4.1 What is Probability?


 Elinor Snow
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1 4.1 What is Probability? between 0 and 1 to indicate the likelihood of an event. We use event is to occur. 1
2 use three major methods: 1) Intuition 3) Equally Likely Outcomes Intuition  prediction based on previous outcomes. Relative Frequency  we have already discussed what relative frequency is when we looked at Probability Formula for Relative Frequency Probability of an Event = f n Wherefis the frequency of an event, andnis the sample size. Example: What is the probability of selecting a female student in this class? In the long run, as the sample size increases and increases, the relative frequency of outcomes get closer and closer to the theoretical (or actual) probability value. An example of how the law of large numbers works is gambling at a casino. Equally Likely Outcomes  when events have the same chance of happening. Example: The probability of correctly guessing the answer to truefalse questions. Probability of an Event = number of outcomes favorable to an event total number of outcomes Can you think of any other situations where there are equally likely outcomes? 2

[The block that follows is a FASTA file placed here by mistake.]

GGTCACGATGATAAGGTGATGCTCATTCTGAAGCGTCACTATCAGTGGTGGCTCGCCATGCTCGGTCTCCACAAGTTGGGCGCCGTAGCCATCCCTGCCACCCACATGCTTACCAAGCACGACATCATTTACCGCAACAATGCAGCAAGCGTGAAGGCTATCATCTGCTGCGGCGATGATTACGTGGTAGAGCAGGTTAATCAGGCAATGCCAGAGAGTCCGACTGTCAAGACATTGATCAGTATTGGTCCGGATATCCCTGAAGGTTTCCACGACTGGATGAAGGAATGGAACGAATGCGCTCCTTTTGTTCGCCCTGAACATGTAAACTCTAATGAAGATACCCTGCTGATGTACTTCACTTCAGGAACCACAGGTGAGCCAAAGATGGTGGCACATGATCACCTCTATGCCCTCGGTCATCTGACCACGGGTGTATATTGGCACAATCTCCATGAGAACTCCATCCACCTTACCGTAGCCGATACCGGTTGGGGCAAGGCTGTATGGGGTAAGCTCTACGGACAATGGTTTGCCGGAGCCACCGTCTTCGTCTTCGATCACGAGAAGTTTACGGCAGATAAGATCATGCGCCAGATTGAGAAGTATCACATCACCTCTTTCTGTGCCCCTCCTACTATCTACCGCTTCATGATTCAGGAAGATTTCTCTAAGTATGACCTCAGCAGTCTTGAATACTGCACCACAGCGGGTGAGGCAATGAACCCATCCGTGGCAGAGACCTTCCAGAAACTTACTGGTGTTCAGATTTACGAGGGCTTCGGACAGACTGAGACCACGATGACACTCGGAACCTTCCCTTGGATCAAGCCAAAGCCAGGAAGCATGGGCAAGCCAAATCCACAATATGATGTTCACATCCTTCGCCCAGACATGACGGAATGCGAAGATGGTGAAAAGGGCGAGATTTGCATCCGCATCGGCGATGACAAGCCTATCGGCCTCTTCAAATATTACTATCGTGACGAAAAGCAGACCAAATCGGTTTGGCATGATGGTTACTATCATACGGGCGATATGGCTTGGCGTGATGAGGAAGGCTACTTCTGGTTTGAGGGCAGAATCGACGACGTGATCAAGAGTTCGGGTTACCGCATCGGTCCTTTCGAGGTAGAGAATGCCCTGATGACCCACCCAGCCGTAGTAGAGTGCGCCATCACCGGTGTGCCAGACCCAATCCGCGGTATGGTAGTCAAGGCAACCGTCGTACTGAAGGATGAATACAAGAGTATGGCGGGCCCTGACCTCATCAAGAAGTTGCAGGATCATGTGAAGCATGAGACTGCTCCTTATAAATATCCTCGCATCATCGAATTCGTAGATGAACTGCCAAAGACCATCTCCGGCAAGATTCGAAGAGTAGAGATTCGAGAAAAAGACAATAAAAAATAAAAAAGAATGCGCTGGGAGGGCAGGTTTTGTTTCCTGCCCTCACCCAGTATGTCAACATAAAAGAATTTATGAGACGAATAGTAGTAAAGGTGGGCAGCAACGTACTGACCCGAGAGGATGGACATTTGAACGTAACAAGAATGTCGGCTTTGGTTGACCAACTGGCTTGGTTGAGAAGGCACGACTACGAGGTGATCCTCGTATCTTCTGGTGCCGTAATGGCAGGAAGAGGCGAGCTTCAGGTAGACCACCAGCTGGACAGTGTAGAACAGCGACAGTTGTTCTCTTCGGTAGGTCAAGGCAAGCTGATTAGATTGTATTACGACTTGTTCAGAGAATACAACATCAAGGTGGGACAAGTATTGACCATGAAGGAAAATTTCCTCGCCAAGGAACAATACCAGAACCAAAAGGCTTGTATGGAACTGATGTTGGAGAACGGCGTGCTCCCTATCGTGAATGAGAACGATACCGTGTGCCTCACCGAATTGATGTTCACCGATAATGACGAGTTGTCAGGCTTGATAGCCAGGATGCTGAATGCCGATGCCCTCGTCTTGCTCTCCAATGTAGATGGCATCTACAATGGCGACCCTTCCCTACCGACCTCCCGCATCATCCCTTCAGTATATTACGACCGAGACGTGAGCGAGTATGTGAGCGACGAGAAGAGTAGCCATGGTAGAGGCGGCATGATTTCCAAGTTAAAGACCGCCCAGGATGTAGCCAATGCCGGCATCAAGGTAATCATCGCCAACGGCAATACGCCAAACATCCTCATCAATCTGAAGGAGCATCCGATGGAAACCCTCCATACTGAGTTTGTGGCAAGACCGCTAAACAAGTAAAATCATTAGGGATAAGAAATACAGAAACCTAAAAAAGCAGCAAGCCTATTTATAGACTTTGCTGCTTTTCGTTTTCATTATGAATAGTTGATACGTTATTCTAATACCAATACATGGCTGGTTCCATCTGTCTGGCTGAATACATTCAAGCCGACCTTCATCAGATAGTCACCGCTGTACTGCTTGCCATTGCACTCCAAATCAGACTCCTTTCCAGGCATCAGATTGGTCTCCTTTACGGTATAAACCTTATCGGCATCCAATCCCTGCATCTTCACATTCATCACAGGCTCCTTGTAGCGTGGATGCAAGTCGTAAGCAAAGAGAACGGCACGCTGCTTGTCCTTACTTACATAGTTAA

3 Sample Space results in a definite outcome. Usually the outcome is in the form of a description, count, or measurement. For example: If you toss a coin, there are only 2 possible outcomes (heads or tails). Sample Space set of all possible outcomes. It is especially convenient to know the sample space where all outcomes are likely because then we can compute probabilities of various events using the following formula. total number of outcomes 3